The second problem is a bit more complicated for a variety of reasons. Analyzing learners’ activities during training is not enough to measure the effectiveness of training. You’ll need to analyze their performance pre- and post-training, and this is where team managers’ and stakeholders’ inputs and insights are essential.
But most stakeholders outside of L&D don’t give much importance to these details. Most of them rely on the L&D team for getting their employees trained, with little to no interference from them. So to overcome this obstacle you’ll need to talk to all stakeholders, make them aware of the benefits of training evaluation, and ask for resources (both human and technical) which will make implementing learning analytics possible.
All your analytics and calculations will come to naught unless followed by action. It doesn’t matter how good or bad your predictions are if you are not willing to or are unable to act on them. Your learning analytics is incomplete without implementing changes based on the presented reports.
For instance, what will be your plan of action if analytics points to a failed learning process or low-quality training content? In such cases you will need to re-evaluate the content as well as the instructional design strategy and modify them to fit the training requirement.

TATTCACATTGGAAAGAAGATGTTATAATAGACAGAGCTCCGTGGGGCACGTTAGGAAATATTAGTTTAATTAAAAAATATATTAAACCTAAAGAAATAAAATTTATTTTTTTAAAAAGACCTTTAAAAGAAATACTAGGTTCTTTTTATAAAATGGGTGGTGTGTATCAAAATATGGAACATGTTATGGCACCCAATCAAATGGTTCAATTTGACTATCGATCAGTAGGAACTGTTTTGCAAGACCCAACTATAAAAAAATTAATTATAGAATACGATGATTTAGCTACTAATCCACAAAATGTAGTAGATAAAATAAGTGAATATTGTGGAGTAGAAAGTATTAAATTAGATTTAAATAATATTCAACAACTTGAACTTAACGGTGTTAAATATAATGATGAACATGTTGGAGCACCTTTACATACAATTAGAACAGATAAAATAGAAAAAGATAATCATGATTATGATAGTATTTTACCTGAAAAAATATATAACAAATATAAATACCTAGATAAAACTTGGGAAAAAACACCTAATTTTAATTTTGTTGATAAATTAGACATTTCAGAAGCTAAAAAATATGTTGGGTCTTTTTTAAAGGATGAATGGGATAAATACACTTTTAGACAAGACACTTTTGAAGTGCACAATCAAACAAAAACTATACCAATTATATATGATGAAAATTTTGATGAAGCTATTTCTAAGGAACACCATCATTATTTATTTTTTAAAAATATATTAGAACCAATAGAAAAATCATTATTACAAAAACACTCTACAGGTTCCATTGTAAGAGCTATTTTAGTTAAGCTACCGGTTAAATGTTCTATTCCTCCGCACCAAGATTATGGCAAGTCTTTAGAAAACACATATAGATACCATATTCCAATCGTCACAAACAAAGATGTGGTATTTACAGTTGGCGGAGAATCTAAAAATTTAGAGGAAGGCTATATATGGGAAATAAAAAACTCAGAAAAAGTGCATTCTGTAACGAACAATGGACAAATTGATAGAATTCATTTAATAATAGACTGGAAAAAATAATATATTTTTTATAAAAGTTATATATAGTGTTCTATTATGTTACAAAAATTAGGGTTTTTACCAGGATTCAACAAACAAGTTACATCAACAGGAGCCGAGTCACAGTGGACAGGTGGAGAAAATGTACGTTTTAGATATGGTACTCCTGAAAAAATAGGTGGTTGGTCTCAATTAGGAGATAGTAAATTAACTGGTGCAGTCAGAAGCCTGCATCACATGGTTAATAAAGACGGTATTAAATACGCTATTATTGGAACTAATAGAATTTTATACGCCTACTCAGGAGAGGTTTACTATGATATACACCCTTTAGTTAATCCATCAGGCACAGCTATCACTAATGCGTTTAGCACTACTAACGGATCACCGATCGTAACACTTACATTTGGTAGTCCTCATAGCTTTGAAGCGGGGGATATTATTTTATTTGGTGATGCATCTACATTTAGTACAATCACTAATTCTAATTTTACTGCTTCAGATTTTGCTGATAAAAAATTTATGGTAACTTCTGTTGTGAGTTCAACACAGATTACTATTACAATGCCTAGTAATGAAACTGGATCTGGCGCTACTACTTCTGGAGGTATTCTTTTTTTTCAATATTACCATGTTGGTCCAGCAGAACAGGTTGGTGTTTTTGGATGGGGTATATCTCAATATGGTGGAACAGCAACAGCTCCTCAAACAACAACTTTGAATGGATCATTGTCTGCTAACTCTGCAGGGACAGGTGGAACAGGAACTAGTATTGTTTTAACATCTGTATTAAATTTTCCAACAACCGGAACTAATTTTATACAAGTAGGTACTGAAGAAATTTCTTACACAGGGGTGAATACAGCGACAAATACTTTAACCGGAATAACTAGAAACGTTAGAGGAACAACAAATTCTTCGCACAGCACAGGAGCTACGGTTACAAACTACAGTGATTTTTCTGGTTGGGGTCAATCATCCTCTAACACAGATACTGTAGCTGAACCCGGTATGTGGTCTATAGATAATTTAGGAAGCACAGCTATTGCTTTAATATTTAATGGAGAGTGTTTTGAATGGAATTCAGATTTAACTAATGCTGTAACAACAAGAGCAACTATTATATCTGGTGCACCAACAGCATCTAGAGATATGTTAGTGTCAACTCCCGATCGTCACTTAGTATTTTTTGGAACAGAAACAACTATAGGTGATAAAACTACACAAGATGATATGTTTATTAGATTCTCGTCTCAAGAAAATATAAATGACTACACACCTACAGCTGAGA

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The best strategy to get desirable action is to adapt a training evaluation model which works at each level of training. The Kirkpatrick Model is a widely accepted model which, if followed properly, can give really useful actionable insights.
Let’s take an example of product training for a sales team. The ongoing training program follows a blended learning strategy.
In this hypothetical scenario, here’s how the Kirkpatrick Model will work.
|REACTION||Learners’ rating is 7/10 in feedback sheets||While learners are satisfied with the overall curriculum, they find the performance support videos too lengthy.||Performance support needs to provide instant information. So lengthy modules need to be chopped into microlearning.|
|LEARNING||LMS findings show that learners are taking more than the estimated time to finish the challenge and are at times skipping ahead.||Questions asked in the challenge are not aligned with the information provided in the training.||Align assessments with learning objectives.|
|BEHAVIOR||Supervisors observe that learners who have hands-on training perform better than others.||Product animations, though informative, fail to give practical experience.||Let learners take the basic product training followed by hands-on training.|
|RESULT||The overall revenue generated by the sales team in the financial quarter is 20% more than the last quarter.||The present training is able to increase employee performance, but they still need to improve to reach their target.||Continue with the blended learning strategy and fix the glitches and requirements within the training.|
Summing It Up!
Learning Analytics is one of those eLearning trends which when put in practice can transform your training program. It will measure the effectiveness of training, hold it accountable, and secure training budgets. Learning analytics is also the best way to optimize your company’s ROI.